The fall in home ownership is not just a southern problem

Good luck. Image: Getty.

The latest instalment of our series, in which we use the Centre for Cities’ data tools to crunch some of the numbers on Britain’s cities. 

We talk a lot about the house prices in this country. Once upon a time, we used to talk about how brilliant high house prices were; but at some point it’s started to dawn that high house prices serve mainly to transfer money to the old and rich from the young and poor, and these days, we’re more likely to talk about how terrible they are.

But still, there’s sometimes a tendency to think that it’s fundamentally just a London, or at least, a southern problem. Sure, London house prices are crazy, the thinking runs: but there are plenty of other places you can still afford to buy. What are these kids whining about?

Anyway, it’s bollocks.

To explain why, let’s start with a map. The housing affordability ratio is the value of the average home and the average pay packet. Historically, it’s generally hovered at around 4, which is good because four times salary is the maximum multiple of your salary that banks generally think is a good idea to led you as a mortgage.

Here’s the housing affordability ratio in 62 British cities in 2016:

Even the cheapest cities are now above 4. A significant number are way, way above 4. That doesn’t mean housing is completely out of reach, of course: people buy in couples; and first-time buyers are probably not buying the ‘average’ house, but a smaller, cheaper property. Nonetheless, this map suggests that even affordable cities are not in fact that affordable.

That said, the situation clearly is much worse in the south. Get above that Bristol-Wash line, and there are, I think, only three cities in the darker colours (a ratio of 7.7 or above): Cardiff, York and Edinburgh.

So why is the idea that house price are a southern problem nonsense? Here’s a chart of how the affordability ratio has changed over the last 10 years. It’s risen in 51 cities, and fallen in only 11.

Click to expand.

In other words, it’s getting worse almost everywhere.

And yet, it’s still risen most strikingly in the cities in the south east. So to really make my case we need another metric.

Here’s one more map. This one shows the change in the percentage of “households renting privately or living rent-free” between 2001 and 2011. That sounds more complicated than it actually is: it basically just means households living in someone else’s private property. In principle, there could be vast numbers of people living at their nan’s or something, but in practice this is almost certainly a measure of the private rental sector (PRS).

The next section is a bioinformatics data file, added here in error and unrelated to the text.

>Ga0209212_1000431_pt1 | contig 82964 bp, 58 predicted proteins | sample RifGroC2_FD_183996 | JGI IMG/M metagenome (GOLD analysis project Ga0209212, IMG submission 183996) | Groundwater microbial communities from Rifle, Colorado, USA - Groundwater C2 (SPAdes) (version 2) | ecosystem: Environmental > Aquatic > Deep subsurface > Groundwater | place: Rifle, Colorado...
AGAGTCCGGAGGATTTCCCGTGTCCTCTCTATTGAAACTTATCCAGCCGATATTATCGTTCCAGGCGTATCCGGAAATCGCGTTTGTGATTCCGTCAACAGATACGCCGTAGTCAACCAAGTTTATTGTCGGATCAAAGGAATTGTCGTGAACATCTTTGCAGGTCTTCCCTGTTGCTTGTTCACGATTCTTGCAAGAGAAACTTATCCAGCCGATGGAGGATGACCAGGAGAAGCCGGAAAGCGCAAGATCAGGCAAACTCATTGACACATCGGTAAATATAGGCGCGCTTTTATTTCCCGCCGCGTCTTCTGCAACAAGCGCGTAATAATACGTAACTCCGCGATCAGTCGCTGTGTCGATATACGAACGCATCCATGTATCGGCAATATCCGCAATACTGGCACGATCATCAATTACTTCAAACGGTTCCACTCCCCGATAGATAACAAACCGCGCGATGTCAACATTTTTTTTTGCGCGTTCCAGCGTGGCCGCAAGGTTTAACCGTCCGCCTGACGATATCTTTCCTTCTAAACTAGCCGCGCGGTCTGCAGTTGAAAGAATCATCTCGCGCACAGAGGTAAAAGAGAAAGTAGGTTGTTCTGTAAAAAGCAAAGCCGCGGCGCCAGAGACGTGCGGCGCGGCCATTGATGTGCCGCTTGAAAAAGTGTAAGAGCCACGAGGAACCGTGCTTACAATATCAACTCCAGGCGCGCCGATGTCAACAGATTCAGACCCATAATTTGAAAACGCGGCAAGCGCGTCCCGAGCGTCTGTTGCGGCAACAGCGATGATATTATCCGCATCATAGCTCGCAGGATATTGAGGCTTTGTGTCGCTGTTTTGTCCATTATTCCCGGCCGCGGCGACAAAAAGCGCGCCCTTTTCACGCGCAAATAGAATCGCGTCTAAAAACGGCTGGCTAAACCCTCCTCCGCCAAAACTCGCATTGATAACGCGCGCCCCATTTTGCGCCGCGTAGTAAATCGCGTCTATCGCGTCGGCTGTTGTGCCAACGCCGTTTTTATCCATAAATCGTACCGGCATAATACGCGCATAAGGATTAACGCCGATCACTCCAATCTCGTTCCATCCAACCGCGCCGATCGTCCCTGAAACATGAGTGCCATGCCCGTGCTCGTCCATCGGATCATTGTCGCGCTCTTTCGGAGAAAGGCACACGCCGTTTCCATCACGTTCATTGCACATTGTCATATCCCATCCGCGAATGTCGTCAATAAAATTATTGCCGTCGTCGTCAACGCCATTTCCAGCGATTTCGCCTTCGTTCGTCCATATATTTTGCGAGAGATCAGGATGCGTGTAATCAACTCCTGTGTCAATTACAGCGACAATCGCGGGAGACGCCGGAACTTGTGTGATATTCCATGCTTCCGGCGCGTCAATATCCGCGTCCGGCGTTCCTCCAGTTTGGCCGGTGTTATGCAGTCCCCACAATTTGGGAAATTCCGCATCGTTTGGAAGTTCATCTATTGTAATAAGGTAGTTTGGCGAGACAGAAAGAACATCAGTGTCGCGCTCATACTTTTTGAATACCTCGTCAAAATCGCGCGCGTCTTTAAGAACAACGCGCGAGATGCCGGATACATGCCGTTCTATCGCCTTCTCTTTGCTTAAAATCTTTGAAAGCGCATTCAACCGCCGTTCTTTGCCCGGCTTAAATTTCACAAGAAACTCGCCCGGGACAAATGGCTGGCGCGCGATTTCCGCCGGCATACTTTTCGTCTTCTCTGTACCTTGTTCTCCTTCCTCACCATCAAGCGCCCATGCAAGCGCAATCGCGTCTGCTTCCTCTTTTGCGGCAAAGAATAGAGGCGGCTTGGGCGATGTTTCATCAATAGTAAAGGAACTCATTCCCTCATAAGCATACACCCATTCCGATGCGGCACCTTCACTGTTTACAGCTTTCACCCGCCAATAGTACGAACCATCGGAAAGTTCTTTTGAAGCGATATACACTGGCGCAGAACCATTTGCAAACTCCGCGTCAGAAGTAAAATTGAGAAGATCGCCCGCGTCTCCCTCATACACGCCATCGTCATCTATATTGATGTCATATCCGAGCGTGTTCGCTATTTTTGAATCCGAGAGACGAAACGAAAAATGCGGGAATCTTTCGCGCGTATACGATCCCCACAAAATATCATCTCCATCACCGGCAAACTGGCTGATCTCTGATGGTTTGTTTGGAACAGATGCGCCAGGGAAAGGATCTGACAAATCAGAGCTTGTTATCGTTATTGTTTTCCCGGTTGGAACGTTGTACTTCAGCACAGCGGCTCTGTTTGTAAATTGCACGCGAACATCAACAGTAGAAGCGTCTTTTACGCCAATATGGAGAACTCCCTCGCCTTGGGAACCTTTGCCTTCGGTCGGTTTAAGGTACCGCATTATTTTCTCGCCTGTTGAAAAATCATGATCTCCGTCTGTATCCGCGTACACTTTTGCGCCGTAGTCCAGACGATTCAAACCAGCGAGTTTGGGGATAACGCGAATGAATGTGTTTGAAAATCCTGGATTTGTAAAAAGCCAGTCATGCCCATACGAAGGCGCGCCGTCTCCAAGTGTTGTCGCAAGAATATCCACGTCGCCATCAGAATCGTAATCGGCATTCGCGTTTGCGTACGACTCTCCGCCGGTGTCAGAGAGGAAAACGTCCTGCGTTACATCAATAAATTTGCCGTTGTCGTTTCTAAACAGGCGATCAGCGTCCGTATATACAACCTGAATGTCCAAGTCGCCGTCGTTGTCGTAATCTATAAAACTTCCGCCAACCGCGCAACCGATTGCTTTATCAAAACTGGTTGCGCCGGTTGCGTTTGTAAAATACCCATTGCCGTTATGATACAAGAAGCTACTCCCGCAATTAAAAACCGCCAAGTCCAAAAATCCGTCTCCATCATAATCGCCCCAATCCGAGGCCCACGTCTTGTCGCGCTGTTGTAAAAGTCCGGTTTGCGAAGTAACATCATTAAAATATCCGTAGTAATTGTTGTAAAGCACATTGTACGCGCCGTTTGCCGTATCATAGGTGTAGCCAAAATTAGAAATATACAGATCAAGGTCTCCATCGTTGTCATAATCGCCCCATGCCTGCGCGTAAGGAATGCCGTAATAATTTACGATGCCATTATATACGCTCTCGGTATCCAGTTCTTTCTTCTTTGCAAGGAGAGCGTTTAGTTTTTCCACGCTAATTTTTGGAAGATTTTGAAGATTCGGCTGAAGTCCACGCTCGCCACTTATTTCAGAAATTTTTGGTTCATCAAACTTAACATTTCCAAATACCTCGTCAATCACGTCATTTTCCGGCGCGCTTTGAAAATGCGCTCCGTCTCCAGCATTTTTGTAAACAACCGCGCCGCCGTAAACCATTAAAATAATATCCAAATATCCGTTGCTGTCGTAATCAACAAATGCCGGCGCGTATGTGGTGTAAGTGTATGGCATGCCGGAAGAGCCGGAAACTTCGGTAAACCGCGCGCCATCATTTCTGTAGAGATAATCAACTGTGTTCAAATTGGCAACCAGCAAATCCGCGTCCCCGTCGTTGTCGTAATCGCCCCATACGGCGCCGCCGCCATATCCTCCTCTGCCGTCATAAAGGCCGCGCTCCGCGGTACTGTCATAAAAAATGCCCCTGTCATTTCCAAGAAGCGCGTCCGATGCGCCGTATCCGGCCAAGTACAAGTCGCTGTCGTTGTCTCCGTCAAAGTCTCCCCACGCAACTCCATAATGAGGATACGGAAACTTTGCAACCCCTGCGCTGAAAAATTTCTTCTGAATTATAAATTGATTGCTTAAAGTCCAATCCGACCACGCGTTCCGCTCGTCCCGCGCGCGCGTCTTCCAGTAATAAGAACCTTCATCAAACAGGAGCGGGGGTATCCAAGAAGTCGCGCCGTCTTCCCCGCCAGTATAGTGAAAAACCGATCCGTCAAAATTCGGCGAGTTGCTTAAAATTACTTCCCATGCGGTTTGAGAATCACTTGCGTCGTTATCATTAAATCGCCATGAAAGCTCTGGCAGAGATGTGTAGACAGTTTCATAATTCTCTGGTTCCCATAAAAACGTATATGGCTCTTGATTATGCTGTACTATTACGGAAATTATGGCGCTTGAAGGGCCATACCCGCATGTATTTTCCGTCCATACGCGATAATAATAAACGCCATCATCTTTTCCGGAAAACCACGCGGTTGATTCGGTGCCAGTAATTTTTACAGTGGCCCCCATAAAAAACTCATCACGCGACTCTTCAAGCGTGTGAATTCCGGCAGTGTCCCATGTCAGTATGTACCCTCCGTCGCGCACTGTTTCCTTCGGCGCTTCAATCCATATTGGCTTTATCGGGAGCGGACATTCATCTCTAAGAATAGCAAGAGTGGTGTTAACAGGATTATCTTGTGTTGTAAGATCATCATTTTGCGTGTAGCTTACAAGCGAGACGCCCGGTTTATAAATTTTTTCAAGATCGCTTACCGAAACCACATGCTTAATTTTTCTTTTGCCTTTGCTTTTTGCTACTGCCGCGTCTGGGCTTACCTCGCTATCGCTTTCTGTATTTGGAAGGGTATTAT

The first thing you notice: the PRS has increased in size in literally every city. The smallest increase was in Barnsley, where it changed by 4.2 per cent, from 10.1 to 14.3. At the other end of the scale s Slough, where it increased by over 13 points, from 12.1 per cent to over 25 per cent. That’s a significant shift in the local tenure mix, and likely reflects both the town’s position in the London commuter belt, and the rise of the buy-to-let landlord class.

We can put the change more baldly. In 2001, there were 21 cities where less than 10 per cent of households were renting, and just three where it was more than 20 per cent. Ten years later, literally nowhere had less than 10 per cent of households renting – the lowest was Basildon, at 11.1. Meanwhile, 21 cities were at over 20. One, Oxford, was at over 30.

Still, that was six years ago, so I’m sure things will have improved by now, right?

[Brief pause for hollow laughter.]

 This is not new information, of course. In 2016 the Resolution Foundation put out a report showing how home ownership rates had changed. It showed that they’d fallen pretty much everywhere:

Click to expand.

The other side of the coin was that private renting has soared:

Click to expand.

In all sorts of places that people who can’t afford London are patronisingly told to move to, housing has become more expensive, and people have got stuck renting.

The message is, I hope, clear. Housing has become less affordable almost everywhere. Yes, the situation is worst in the south; but we shouldn’t let this obscure the fact home ownership, something that Britain’s politicians still claim to support, is now in national crisis.

Jonn Elledge is the editor of CityMetric. He is on Twitter as @jonnelledge and also has a Facebook page now for some reason. 

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12 things we learned by reading every single National Rail timetable

Some departure boards, yesterday. Image: flickr.com/photos/joshtechfission/ CC-BY-SA

A couple of weeks ago, someone on Twitter asked CityMetric’s editor about the longest possible UK train journey where the stations are all in progressive alphabetical order. Various people made suggestions, but I was intrigued as to what that definitive answer was. Helpfully, National Rail provides a 3,717 page document containing every single timetable in the country, so I got reading!

(Well, actually I let my computer read the raw data in a file provided by ATOC, the Association of Train Operating Companies. Apparently this ‘requires a good level of computer skills’, so I guess I can put that on my CV now.)